Freedom House on China’s Hong Kong Crackdown
China’s crackdown on Hong Kong has been swift and few pro-democracy activists have been spared. For some insight, I turned to Annie Wilcox Boyajian, Freedom House’s Director of Advocacy.
Our conversation, conducted via email and edited only for content, is below.
Thank you for taking the time to answer a few questions about Hong Kong and China’s sanctioning of Freedom House’s President Mike Abramowitz. As Freedom House’s Director of Advocacy, what drove China to make this decision?
The decision to sanction our president and 10 other Americans is a testament to the effectiveness of the sanctions the U.S. imposed on Chinese and Hong Kong officials and a testament to the work of those sanctioned. The individual sanctions didn’t come as a total surprise since Freedom House and several other organizations had already been sanctioned by the Chinese government last December. And, the inconvenience this may pose to Freedom House staff pales in comparison to the risks faced by those in Hong Kong who are calling for rights and democracy.
In its crackdown on dissent, publisher and entrepreneur Jimmy Lai was arrested. Does this speak to China’s concerns that public figures in Hong Kong won’t tow the party line in not questioning China’s control over the territory?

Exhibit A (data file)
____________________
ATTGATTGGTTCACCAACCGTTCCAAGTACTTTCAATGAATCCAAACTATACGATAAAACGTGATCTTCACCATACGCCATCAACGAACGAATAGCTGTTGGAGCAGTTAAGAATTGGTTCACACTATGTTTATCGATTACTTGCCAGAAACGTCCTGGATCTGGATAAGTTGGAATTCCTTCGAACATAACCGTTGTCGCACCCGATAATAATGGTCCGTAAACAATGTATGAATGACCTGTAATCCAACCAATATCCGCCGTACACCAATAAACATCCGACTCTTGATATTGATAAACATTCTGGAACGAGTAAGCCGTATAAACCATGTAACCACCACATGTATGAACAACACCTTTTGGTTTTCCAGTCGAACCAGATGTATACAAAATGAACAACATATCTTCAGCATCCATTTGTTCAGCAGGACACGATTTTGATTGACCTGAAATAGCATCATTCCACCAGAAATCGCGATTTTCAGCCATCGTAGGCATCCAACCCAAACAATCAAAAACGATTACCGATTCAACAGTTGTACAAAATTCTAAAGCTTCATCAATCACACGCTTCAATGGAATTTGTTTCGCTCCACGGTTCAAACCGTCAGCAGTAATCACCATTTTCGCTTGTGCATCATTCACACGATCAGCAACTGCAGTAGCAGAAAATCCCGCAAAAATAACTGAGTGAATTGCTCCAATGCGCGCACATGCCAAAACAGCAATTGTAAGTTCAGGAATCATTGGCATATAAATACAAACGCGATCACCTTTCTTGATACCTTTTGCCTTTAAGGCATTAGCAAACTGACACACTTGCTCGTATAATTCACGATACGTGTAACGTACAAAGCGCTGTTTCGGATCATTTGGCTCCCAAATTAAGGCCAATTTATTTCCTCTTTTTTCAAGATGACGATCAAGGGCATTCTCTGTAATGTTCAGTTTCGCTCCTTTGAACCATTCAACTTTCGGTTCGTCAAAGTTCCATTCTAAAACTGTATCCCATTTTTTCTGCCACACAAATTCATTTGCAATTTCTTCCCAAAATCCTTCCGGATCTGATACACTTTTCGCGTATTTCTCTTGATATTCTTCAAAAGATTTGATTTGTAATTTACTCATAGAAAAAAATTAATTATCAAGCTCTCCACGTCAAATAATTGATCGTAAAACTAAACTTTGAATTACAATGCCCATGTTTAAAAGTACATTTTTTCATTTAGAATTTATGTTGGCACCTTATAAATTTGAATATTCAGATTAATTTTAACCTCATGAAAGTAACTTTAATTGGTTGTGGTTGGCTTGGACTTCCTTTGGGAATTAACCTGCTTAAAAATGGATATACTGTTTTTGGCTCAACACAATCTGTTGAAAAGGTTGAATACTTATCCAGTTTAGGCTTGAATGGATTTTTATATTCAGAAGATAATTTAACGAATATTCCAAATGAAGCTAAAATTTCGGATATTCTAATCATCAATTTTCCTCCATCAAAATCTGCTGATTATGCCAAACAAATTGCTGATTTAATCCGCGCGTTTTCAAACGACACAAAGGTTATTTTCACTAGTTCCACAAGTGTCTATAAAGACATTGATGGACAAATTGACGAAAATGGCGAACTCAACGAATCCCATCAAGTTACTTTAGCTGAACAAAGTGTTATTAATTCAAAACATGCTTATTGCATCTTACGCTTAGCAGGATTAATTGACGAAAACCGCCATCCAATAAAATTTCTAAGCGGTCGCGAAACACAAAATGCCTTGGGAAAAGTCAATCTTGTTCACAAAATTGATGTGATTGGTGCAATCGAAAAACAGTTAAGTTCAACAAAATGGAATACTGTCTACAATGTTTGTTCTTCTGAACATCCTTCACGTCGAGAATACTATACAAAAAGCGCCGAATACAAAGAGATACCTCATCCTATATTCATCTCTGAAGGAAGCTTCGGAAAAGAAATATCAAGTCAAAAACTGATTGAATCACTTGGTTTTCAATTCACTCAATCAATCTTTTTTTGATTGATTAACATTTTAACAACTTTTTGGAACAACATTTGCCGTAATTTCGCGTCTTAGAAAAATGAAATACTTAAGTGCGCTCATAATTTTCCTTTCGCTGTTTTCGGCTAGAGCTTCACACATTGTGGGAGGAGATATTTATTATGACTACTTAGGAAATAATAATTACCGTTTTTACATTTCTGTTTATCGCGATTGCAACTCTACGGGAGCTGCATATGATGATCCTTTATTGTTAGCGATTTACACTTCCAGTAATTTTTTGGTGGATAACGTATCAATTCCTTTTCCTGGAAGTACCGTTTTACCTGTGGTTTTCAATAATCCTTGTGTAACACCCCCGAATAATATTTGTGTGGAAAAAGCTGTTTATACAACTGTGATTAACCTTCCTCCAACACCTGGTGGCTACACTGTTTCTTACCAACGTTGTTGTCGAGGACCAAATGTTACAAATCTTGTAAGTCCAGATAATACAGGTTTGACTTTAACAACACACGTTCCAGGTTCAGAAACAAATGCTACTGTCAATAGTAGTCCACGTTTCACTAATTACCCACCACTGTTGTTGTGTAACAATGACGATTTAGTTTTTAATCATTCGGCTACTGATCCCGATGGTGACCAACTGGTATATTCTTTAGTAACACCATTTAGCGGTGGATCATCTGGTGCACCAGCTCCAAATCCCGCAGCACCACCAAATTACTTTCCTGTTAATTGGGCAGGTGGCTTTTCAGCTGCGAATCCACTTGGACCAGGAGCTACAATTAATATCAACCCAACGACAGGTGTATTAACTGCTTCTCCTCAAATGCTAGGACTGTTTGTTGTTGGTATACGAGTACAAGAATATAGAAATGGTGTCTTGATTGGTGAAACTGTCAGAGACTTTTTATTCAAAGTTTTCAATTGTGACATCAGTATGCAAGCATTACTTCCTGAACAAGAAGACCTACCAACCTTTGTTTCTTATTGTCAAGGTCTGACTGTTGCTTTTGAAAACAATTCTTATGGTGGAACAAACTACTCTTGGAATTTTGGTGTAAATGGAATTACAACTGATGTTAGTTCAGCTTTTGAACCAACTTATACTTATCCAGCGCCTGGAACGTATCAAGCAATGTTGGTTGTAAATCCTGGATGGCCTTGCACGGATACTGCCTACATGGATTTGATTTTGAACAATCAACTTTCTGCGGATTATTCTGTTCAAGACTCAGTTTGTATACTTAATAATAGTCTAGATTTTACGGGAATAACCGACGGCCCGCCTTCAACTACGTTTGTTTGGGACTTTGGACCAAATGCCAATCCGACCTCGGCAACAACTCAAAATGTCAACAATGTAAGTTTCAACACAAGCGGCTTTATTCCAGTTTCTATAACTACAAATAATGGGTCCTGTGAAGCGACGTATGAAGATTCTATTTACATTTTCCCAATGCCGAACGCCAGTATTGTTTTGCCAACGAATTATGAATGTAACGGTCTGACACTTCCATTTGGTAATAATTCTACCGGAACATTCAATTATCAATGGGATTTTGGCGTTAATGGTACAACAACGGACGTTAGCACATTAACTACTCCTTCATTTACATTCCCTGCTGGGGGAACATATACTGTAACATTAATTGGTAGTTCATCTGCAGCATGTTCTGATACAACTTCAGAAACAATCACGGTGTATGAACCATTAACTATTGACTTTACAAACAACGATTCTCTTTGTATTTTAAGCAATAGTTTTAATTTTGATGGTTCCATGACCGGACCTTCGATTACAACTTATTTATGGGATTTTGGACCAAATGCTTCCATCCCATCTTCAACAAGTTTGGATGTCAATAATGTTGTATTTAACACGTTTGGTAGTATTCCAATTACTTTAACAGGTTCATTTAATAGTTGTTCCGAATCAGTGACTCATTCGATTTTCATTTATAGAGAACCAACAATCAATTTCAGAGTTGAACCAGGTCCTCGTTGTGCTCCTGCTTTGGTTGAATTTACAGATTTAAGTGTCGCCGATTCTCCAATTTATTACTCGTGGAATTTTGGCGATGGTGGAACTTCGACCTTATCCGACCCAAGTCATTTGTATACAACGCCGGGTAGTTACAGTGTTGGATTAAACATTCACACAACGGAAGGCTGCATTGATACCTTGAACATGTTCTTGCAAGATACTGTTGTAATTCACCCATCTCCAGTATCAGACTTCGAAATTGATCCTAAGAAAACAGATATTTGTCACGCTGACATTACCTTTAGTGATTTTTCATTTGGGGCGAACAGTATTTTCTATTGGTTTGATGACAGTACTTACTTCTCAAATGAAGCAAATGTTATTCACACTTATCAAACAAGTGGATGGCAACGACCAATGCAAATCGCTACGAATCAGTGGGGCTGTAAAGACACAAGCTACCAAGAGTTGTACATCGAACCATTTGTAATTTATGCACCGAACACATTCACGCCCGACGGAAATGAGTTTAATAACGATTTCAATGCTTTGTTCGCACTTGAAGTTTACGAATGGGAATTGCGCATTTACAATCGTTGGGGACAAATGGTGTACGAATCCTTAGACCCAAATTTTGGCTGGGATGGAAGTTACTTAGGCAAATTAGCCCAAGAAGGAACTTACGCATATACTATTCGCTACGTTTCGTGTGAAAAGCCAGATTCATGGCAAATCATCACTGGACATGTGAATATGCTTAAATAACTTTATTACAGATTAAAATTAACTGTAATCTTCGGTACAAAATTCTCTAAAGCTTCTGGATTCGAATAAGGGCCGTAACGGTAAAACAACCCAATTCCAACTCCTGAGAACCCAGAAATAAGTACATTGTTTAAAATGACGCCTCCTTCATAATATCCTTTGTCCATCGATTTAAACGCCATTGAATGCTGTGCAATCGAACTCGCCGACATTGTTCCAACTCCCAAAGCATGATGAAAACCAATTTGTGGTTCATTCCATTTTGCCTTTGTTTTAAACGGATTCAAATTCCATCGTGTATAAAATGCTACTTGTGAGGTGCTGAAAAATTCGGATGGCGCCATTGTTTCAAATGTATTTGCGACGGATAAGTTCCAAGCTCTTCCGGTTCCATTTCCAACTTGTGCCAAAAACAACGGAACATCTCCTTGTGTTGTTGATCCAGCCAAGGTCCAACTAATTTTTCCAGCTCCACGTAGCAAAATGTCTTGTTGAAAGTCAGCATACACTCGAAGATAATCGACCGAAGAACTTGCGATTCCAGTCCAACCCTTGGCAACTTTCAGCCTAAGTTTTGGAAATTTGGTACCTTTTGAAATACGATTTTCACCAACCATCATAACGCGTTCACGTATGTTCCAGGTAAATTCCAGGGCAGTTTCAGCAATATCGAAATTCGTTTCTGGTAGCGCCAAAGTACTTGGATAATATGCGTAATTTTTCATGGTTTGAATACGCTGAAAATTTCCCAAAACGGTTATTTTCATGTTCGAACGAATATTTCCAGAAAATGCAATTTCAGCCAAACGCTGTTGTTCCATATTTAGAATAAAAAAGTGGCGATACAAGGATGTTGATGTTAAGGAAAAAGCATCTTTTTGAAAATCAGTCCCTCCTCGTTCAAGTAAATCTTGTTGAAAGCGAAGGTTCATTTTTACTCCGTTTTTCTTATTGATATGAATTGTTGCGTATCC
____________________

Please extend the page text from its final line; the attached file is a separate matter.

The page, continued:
The bravery of people like Jimmy Lai, and, frankly, of everyone who took to the streets to protest, scares the Chinese Communist Party and is one of the reasons they are cracking down with such force now. Under the “one party, two systems” model, Hong Kong was supposed to enjoy a high degree of autonomy and robust rights and freedoms until at least 2047. The Chinese government has abandoned that system and ignored the law governing Hong Kong by imposing the new national security law that has led to this harsh crackdown on rights. The NSL has had a chilling effect in Hong Kong in many ways, but has also galvanized support for the pro-democracy movement in a way officials may not have anticipated.
Is the decay of the rule of law in Hong Kong permanent, or do you envision with enough international pressure, China might relent and allow previously enjoyed freedoms?
Hong Kong’s previously strong rule of law made it an internationally renounced center for finance, free speech, and debate. It could have remained China’s best asset, but the Chinese government is instead opting to obliterate rights in Hong Kong, which is unfortunate. We certainly hope the Chinese and Hong Kong governments will change course and will listen to the people of Hong Kong who are seeking to protect and defend the rights they are supposed to enjoy under the law.
What are Freedom House’s goals as they relate to Hong Kong?
As an independent watchdog organization, Freedom House seeks to defend democracy and human rights around the world, including in Hong Kong, by standing with those advocating for rights in their own countries. We will continue to monitor the deterioration of rights in Hong Kong through our research, and push for a robust U.S. response through our advocacy. It is the people of Hong Kong who will decide their future for themselves, and it is our honor to stand with them as they seek to defend their rights.